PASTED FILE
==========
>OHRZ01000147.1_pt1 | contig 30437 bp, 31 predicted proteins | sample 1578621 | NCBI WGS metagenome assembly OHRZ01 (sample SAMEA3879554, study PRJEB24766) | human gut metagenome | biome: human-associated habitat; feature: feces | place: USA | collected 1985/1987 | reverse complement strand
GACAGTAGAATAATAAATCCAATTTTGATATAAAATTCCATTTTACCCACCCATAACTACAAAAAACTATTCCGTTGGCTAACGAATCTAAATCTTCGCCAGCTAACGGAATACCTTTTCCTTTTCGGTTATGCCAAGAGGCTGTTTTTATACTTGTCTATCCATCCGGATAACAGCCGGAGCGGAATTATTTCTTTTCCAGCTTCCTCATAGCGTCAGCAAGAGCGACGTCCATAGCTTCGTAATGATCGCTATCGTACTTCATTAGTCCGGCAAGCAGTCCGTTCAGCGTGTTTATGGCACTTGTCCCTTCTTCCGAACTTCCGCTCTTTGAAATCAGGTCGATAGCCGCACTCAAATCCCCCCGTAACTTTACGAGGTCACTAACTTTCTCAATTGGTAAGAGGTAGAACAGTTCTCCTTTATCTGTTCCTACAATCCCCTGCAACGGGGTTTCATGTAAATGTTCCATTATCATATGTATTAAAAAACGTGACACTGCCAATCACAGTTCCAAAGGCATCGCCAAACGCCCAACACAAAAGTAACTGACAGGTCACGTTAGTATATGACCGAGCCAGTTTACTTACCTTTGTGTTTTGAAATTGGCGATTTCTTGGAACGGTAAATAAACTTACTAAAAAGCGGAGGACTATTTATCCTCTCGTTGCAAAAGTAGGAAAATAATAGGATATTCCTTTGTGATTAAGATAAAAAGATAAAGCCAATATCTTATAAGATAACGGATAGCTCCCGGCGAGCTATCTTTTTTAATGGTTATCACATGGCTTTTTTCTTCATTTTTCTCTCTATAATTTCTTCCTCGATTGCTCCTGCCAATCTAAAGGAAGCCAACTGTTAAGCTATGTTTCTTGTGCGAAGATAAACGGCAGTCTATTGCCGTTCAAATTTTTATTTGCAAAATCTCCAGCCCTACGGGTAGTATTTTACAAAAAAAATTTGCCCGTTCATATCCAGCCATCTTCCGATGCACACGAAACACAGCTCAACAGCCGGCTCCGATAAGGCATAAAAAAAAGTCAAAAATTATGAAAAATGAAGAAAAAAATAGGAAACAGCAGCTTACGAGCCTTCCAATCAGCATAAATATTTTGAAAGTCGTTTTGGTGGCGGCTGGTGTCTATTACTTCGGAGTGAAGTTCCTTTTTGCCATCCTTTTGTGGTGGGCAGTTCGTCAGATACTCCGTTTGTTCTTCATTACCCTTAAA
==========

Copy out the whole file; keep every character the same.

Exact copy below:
>OHRZ01000147.1_pt1 | contig 30437 bp, 31 predicted proteins | sample 1578621 | NCBI WGS metagenome assembly OHRZ01 (sample SAMEA3879554, study PRJEB24766) | human gut metagenome | biome: human-associated habitat; feature: feces | place: USA | collected 1985/1987 | reverse complement strand
GACAGTAGAATAATAAATCCAATTTTGATATAAAATTCCATTTTACCCACCCATAACTACAAAAAACTATTCCGTTGGCTAACGAATCTAAATCTTCGCCAGCTAACGGAATACCTTTTCCTTTTCGGTTATGCCAAGAGGCTGTTTTTATACTTGTCTATCCATCCGGATAACAGCCGGAGCGGAATTATTTCTTTTCCAGCTTCCTCATAGCGTCAGCAAGAGCGACGTCCATAGCTTCGTAATGATCGCTATCGTACTTCATTAGTCCGGCAAGCAGTCCGTTCAGCGTGTTTATGGCACTTGTCCCTTCTTCCGAACTTCCGCTCTTTGAAATCAGGTCGATAGCCGCACTCAAATCCCCCCGTAACTTTACGAGGTCACTAACTTTCTCAATTGGTAAGAGGTAGAACAGTTCTCCTTTATCTGTTCCTACAATCCCCTGCAACGGGGTTTCATGTAAATGTTCCATTATCATATGTATTAAAAAACGTGACACTGCCAATCACAGTTCCAAAGGCATCGCCAAACGCCCAACACAAAAGTAACTGACAGGTCACGTTAGTATATGACCGAGCCAGTTTACTTACCTTTGTGTTTTGAAATTGGCGATTTCTTGGAACGGTAAATAAACTTACTAAAAAGCGGAGGACTATTTATCCTCTCGTTGCAAAAGTAGGAAAATAATAGGATATTCCTTTGTGATTAAGATAAAAAGATAAAGCCAATATCTTATAAGATAACGGATAGCTCCCGGCGAGCTATCTTTTTTAATGGTTATCACATGGCTTTTTTCTTCATTTTTCTCTCTATAATTTCTTCCTCGATTGCTCCTGCCAATCTAAAGGAAGCCAACTGTTAAGCTATGTTTCTTGTGCGAAGATAAACGGCAGTCTATTGCCGTTCAAATTTTTATTTGCAAAATCTCCAGCCCTACGGGTAGTATTTTACAAAAAAAATTTGCCCGTTCATATCCAGCCATCTTCCGATGCACACGAAACACAGCTCAACAGCCGGCTCCGATAAGGCATAAAAAAAAGTCAAAAATTATGAAAAATGAAGAAAAAAATAGGAAACAGCAGCTTACGAGCCTTCCAATCAGCATAAATATTTTGAAAGTCGTTTTGGTGGCGGCTGGTGTCTATTACTTCGGAGTGAAGTTCCTTTTTGCCATCCTTTTGTGGTGGGCAGTTCGTCAGATACTCCGTTTGTTCTTCATTACCCTTAAA